Now referring to FIG. 7, a convenient method of assembling the cylinder illustrated in FIG. 6 is shown with respect to air lines 26 and 28. Plastic puck-like sections 130, 132, 134 and 136 are made to receive air lines 26 and 28 through openings therein all but puck 134 includes O-rings 140 to permit movement of the tubes therein while maintaining a fluid-tight seal thereagainst. With puck 134 heat sealed or fused in place on cylinder 36, pucks 132, intervening wall section 142 and puck 130 are progressively heat sealed into place. Bottom intervening wall section 144 and puck 140 are then sealed in place. Note that the air vent sections are also sealed to each other during this last operation.
Now referring to FIGS. 13 and 14, closure member 50 is illustrated in detail. As may be recalled, the main portion of this member is comprised of glass bubbles (of approximately 0.001 inch diameter) and epoxy, which is not particularly wear resistant against abrasion. Therefore, polyethylene bearings 150 and 152 are included near the top and bottom to minimize abrasive wear during operation.
A unified piece forming ball 100 and having locking surfaces 154 projects upwards into the body of closure. These surfaces include flat side 156, as illustrated in FIG. 14, to prevent this unified piece from turning.
Operations of the embodiment shown in FIGS. 6-16 is essentially the same as with the first embodiment except that closure member 50 does not operate within a valve housing and there is a simplified check valve structure. The advantage of eliminating the valve housing is that there is no danger of foreign matter becoming stuck therein to interfere with easy operation of the movable closure member. The simplified check valve structure makes each cylinder autonomous without excessive structures. This simplifies manufacture and repair.
While a particular embodiment of the invention has been shown, and described, it will be understood that the invention is not limited thereto, since many modifications may be made and will become apparent to those skilled in the art.
|Cited Patent||Filing date||Publication date||Applicant||Title|
|US1356684 *||Oct 9, 1915||Oct 26, 1920||Nat Brake & Electric Co||Pump and pumping system|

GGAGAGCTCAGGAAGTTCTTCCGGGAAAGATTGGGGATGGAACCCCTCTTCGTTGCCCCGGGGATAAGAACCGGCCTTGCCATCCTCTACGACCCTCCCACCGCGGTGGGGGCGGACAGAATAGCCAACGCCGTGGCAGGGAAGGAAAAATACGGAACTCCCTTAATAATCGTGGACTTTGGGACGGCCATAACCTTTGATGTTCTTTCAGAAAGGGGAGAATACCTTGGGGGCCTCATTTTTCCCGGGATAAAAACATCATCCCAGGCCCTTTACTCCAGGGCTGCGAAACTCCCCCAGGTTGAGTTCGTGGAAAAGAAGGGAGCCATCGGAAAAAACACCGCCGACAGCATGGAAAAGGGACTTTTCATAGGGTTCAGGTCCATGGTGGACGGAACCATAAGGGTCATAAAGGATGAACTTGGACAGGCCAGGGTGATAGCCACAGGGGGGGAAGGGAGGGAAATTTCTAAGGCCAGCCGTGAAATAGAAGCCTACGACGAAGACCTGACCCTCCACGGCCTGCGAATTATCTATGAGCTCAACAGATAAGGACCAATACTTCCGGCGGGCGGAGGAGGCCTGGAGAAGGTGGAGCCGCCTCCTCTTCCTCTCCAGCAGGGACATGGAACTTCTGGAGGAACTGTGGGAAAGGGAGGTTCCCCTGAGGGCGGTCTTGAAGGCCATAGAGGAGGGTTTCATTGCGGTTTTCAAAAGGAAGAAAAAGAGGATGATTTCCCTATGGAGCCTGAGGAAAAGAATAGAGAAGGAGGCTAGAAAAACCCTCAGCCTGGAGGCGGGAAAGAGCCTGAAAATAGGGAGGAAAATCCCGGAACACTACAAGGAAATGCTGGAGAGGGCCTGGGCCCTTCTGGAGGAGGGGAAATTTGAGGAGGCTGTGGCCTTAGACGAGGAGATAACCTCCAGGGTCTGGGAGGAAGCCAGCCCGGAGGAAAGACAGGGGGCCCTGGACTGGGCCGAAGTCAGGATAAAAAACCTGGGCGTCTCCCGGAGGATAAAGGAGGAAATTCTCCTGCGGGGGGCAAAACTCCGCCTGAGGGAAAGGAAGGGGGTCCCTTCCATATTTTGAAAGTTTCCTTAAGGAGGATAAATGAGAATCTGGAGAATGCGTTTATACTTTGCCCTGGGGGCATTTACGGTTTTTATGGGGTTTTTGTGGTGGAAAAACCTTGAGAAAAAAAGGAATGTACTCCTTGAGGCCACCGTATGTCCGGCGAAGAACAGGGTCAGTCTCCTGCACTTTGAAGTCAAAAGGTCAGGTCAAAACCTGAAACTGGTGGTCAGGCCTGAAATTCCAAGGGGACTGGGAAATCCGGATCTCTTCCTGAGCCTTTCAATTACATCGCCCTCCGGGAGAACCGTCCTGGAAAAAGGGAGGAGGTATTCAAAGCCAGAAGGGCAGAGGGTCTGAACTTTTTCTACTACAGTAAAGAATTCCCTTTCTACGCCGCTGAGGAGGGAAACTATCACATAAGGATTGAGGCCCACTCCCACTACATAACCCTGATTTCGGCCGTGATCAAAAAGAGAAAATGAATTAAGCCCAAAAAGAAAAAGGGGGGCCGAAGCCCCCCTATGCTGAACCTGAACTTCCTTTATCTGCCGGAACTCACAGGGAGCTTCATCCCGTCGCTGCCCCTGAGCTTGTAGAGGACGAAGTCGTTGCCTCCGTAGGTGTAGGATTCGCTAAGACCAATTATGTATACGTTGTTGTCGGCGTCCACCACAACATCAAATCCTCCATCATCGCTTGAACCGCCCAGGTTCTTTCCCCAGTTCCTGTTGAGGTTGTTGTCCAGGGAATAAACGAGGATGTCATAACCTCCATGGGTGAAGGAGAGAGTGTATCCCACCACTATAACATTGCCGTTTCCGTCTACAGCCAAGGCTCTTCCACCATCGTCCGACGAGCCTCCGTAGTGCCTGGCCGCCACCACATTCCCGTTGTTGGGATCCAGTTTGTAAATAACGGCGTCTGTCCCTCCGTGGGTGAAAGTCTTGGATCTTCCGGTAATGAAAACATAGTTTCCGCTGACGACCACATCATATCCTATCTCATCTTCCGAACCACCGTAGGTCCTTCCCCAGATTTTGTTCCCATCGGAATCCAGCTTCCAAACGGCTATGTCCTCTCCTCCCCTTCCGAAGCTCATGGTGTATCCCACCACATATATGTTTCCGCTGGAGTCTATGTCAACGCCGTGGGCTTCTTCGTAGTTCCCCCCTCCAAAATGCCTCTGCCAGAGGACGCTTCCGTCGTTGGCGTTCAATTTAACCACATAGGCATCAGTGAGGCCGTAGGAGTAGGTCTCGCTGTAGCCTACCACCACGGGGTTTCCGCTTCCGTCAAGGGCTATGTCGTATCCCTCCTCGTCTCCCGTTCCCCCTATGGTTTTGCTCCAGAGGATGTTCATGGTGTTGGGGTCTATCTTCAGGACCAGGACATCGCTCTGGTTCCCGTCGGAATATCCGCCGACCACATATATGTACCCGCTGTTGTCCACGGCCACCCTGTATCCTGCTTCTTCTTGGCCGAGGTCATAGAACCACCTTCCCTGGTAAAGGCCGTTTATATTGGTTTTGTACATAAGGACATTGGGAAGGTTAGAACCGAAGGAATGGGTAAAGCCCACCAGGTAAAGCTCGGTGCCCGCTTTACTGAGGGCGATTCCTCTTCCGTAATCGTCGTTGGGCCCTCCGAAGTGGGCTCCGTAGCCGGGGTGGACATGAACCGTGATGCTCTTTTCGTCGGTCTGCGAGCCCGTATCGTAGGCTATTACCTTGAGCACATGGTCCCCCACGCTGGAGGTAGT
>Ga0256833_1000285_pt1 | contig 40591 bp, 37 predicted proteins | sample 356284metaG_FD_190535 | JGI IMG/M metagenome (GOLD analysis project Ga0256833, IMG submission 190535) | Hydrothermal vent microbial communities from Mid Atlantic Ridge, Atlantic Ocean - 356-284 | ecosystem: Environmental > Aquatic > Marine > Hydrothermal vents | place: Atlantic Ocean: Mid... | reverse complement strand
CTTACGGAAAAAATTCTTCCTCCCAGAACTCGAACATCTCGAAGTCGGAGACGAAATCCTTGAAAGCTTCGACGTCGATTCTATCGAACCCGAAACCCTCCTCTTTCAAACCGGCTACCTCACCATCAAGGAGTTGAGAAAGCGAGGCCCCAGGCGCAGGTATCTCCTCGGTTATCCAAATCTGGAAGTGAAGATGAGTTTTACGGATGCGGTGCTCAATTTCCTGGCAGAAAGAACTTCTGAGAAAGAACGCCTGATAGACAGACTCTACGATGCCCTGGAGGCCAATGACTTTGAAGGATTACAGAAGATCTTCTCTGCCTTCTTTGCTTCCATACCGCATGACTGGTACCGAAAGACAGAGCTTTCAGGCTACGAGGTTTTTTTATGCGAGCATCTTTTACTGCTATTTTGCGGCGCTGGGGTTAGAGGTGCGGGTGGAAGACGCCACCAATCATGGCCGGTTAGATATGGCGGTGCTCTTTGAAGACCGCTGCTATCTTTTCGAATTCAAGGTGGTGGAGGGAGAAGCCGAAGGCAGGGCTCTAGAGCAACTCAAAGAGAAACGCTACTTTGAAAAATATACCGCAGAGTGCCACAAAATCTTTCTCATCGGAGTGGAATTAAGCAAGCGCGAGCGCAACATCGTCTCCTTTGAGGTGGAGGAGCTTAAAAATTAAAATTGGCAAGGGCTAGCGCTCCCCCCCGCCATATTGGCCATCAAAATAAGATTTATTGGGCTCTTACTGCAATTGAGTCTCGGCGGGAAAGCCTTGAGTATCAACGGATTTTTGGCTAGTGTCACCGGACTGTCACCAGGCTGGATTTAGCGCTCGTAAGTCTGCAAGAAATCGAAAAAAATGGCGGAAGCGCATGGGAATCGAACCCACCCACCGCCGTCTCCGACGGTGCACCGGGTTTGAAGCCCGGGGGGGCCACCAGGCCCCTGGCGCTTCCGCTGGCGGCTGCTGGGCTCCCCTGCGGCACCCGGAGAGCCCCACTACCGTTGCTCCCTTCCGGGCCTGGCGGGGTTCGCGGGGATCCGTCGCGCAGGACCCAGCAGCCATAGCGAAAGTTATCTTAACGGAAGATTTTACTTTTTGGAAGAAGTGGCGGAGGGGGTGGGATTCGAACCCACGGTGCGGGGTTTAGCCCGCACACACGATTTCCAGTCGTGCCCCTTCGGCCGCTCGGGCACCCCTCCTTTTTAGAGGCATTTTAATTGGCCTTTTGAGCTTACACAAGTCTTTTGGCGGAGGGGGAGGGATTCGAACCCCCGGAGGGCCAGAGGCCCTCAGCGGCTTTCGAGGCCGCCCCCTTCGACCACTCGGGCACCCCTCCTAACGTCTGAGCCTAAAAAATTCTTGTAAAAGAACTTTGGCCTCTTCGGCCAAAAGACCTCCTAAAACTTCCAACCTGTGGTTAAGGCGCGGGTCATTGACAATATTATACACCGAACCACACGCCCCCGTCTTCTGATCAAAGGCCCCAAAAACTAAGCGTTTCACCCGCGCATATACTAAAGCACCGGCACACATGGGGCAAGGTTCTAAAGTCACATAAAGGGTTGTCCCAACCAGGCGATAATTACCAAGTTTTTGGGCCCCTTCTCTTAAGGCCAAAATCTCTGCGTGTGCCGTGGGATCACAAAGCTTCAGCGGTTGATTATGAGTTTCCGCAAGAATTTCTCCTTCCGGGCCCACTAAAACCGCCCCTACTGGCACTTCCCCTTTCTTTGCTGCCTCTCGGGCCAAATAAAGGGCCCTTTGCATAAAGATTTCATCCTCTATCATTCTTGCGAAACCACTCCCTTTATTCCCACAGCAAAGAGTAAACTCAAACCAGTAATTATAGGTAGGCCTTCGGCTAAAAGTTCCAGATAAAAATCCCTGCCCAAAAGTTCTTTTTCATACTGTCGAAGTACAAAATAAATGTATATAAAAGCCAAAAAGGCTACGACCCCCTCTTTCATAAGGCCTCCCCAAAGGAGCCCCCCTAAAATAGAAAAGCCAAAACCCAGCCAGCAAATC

|US1741115 *||Sep 28, 1922||Dec 24, 1929||William C Parrish||Pumping system|
|US1960448 *||Nov 29, 1932||May 29, 1934||Firm Armaturen Und Maschinenfa||Pneumatic delivery plant for raising liquids from great depths|
|US2849963 *||Feb 9, 1954||Sep 2, 1958||Albert E Duby||Gas or pneumatically actuated deep well pump|
|CA572642A *||Mar 24, 1959||Carignani Ernesto||Compressed air pump with rotary commutator|
|FR713362A *||Title not available|
|Citing Patent||Filing date||Publication date||Applicant||Title|
|US4653989 *||Nov 18, 1985||Mar 31, 1987||Poly Oil Pump, Inc.||Oil well pumping mechanism|
|US5141404 *||Jun 25, 1990||Aug 25, 1992||Q.E.D. Environmental Systems, Inc.||Pump apparatus|
|US5161956 *||May 11, 1990||Nov 10, 1992||Isco, Inc.||Valve pump|
|US5183391 *||May 6, 1992||Feb 2, 1993||Isco, Inc.||Valve pump|
|US6435838||Aug 17, 2000||Aug 20, 2002||John E. Marvel||Fluid well pump|
|US6497556||Apr 24, 2001||Dec 24, 2002||Cdx Gas, Llc||Fluid level control for a downhole well pumping system|
|US6508304||Jul 6, 2001||Jan 21, 2003||John Gagliardi||Multi-stage liquid elevator|
|US6536521||Feb 14, 2001||Mar 25, 2003||John Gagliardi||Multi-stage liquid elevator|
|US6558128||Jul 9, 2002||May 6, 2003||John E. Marvel||Fluid well pumping system|
|US6604910 *||Apr 24, 2001||Aug 12, 2003||Cdx Gas, Llc||Fluid controlled pumping system and method|
|US6810961 *||Jan 21, 2003||Nov 2, 2004||John E. Marvel||Fluid well pumping system|
|US6945755||Jul 25, 2003||Sep 20, 2005||Cdx Gas, Llc||Fluid controlled pumping system and method|
|US6976497||Sep 26, 2003||Dec 20, 2005||Gridley Brian J||Pressure-differential liquid raising system|
|US20050067012 *||Sep 26, 2003||Mar 31, 2005||Gridley Brian J.||Pressure-differential liquid raising system|
|US20050079063 *||Jul 25, 2003||Apr 14, 2005||Cdx Gas, Llc A Texas Limited Liability Company||Fluid controlled pumping system and method|
|US20050279493 *||Nov 2, 2004||Dec 22, 2005||Marvel John E||Fluid well pumping system|
|US20110114305 *||Nov 16, 2010||May 19, 2011||Roberts Daniel C||Fluid well pumping system and method to produce same|
|EP0019683A2 *||Feb 2, 1980||Dec 10, 1980||Bergwerksverband GmbH||Water removal device for slopingly inclined drill-holes|
|EP0019683A3 *||Feb 2, 1980||Apr 22, 1981||Bergwerksverband GmbH||Water removal device for slopingly inclined drill-holes|
|WO2003062583A2 *||Jan 21, 2003||Jul 31, 2003||Airlift Systems International, Inc.||Fluid well pumping system|
|WO2003062583A3 *||Jan 21, 2003||Sep 10, 2004||Airlift Systems International||Fluid well pumping system|
|WO2012067638A1 *||Nov 7, 2011||May 24, 2012||Dyer Richard J||Ultra pump systems|
|U.S. Classification||417/121, 417/126|
|International Classification||F04F1/12, E21B43/12|
|Cooperative Classification||F04F1/12, E21B43/121|
|European Classification||E21B43/12B, F04F1/12|